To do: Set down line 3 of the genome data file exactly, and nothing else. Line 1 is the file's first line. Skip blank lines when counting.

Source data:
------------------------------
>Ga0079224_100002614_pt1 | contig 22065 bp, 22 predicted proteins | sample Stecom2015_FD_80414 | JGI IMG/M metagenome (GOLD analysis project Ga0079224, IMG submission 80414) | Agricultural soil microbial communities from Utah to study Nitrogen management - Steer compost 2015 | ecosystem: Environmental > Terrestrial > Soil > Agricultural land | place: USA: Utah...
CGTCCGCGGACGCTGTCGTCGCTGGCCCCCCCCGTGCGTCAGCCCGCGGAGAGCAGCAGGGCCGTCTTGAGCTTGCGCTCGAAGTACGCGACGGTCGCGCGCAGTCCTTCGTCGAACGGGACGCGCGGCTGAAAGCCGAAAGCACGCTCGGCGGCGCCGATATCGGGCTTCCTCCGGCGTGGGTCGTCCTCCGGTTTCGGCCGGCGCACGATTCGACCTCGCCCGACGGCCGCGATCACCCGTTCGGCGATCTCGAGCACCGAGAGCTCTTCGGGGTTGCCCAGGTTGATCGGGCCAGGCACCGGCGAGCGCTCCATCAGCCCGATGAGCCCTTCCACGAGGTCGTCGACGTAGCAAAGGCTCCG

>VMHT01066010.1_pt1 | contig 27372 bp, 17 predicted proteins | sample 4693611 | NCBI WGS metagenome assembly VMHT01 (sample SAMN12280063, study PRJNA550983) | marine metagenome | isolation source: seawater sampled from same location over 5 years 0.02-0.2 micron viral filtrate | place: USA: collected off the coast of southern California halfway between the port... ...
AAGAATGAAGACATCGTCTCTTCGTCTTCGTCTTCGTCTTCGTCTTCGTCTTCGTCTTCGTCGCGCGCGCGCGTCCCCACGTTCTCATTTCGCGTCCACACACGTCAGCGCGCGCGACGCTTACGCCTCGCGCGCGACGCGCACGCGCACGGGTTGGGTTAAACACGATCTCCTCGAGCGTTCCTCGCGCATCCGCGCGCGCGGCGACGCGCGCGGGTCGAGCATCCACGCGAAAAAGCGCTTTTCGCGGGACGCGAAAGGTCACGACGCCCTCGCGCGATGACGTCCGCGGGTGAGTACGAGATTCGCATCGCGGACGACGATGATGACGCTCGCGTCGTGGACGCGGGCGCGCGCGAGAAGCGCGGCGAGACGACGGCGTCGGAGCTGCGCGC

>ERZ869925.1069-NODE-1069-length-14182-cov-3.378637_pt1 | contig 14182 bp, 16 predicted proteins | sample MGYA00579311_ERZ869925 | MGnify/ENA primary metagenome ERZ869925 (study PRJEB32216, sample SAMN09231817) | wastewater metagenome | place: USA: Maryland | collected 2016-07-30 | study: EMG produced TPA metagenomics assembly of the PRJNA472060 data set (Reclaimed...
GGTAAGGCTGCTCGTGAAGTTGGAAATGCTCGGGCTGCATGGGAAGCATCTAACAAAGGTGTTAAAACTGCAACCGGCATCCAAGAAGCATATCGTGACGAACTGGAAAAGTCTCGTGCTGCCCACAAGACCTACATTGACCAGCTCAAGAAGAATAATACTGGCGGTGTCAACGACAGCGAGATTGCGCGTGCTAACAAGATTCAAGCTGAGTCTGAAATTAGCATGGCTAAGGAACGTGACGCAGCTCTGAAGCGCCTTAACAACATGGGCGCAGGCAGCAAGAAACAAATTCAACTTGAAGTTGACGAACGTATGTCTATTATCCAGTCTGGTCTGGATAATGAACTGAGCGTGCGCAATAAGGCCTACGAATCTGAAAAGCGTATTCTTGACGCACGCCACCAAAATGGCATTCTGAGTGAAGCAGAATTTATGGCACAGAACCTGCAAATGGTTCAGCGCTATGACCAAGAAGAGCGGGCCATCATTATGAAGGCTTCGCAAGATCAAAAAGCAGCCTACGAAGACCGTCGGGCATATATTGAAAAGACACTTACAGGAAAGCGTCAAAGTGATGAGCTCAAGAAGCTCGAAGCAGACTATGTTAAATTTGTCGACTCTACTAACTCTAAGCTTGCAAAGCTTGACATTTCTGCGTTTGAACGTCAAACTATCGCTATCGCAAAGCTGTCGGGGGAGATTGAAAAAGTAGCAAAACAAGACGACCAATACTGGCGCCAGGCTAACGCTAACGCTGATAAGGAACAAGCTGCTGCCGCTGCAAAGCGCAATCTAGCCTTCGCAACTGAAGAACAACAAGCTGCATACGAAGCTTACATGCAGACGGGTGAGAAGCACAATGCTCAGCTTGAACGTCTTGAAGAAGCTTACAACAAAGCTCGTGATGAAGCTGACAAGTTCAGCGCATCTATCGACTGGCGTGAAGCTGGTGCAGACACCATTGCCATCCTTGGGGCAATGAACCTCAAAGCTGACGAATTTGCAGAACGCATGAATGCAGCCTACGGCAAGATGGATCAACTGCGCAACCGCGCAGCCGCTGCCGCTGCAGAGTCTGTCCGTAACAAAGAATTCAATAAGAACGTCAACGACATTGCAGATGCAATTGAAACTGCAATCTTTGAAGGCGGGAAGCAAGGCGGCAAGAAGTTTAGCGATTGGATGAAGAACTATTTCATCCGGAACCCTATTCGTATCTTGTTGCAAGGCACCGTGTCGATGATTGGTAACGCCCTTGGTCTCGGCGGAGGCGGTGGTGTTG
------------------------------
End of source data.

>VMHT01066010.1_pt1 | contig 27372 bp, 17 predicted proteins | sample 4693611 | NCBI WGS metagenome assembly VMHT01 (sample SAMN12280063, study PRJNA550983) | marine metagenome | isolation source: seawater sampled from same location over 5 years 0.02-0.2 micron viral filtrate | place: USA: collected off the coast of southern California halfway between the port... ...